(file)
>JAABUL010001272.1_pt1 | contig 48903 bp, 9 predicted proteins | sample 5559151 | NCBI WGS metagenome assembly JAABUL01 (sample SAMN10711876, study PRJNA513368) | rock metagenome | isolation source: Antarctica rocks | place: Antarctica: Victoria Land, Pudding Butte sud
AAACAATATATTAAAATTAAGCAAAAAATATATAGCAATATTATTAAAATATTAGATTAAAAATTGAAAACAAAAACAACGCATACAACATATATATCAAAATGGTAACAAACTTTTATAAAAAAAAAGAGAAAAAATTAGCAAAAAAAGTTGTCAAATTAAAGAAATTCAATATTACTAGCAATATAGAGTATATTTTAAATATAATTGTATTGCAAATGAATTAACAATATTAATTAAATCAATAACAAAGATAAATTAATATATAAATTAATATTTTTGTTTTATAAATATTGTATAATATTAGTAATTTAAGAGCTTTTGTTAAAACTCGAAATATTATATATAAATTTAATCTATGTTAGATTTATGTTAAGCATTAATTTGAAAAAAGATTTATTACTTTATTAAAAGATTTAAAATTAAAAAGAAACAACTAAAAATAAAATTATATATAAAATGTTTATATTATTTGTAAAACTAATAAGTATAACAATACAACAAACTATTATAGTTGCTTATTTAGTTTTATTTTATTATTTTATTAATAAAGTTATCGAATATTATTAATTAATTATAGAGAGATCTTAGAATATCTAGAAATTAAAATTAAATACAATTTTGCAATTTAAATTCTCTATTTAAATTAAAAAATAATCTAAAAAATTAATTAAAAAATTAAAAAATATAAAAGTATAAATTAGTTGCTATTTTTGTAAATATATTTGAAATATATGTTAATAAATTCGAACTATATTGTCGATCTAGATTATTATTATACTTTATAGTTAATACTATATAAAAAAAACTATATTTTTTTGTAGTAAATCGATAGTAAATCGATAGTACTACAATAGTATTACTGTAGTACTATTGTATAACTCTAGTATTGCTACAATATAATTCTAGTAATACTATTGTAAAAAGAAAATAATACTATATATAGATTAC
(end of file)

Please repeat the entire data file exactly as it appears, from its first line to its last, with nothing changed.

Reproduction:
>JAABUL010001272.1_pt1 | contig 48903 bp, 9 predicted proteins | sample 5559151 | NCBI WGS metagenome assembly JAABUL01 (sample SAMN10711876, study PRJNA513368) | rock metagenome | isolation source: Antarctica rocks | place: Antarctica: Victoria Land, Pudding Butte sud
AAACAATATATTAAAATTAAGCAAAAAATATATAGCAATATTATTAAAATATTAGATTAAAAATTGAAAACAAAAACAACGCATACAACATATATATCAAAATGGTAACAAACTTTTATAAAAAAAAAGAGAAAAAATTAGCAAAAAAAGTTGTCAAATTAAAGAAATTCAATATTACTAGCAATATAGAGTATATTTTAAATATAATTGTATTGCAAATGAATTAACAATATTAATTAAATCAATAACAAAGATAAATTAATATATAAATTAATATTTTTGTTTTATAAATATTGTATAATATTAGTAATTTAAGAGCTTTTGTTAAAACTCGAAATATTATATATAAATTTAATCTATGTTAGATTTATGTTAAGCATTAATTTGAAAAAAGATTTATTACTTTATTAAAAGATTTAAAATTAAAAAGAAACAACTAAAAATAAAATTATATATAAAATGTTTATATTATTTGTAAAACTAATAAGTATAACAATACAACAAACTATTATAGTTGCTTATTTAGTTTTATTTTATTATTTTATTAATAAAGTTATCGAATATTATTAATTAATTATAGAGAGATCTTAGAATATCTAGAAATTAAAATTAAATACAATTTTGCAATTTAAATTCTCTATTTAAATTAAAAAATAATCTAAAAAATTAATTAAAAAATTAAAAAATATAAAAGTATAAATTAGTTGCTATTTTTGTAAATATATTTGAAATATATGTTAATAAATTCGAACTATATTGTCGATCTAGATTATTATTATACTTTATAGTTAATACTATATAAAAAAAACTATATTTTTTTGTAGTAAATCGATAGTAAATCGATAGTACTACAATAGTATTACTGTAGTACTATTGTATAACTCTAGTATTGCTACAATATAATTCTAGTAATACTATTGTAAAAAGAAAATAATACTATATATAGATTAC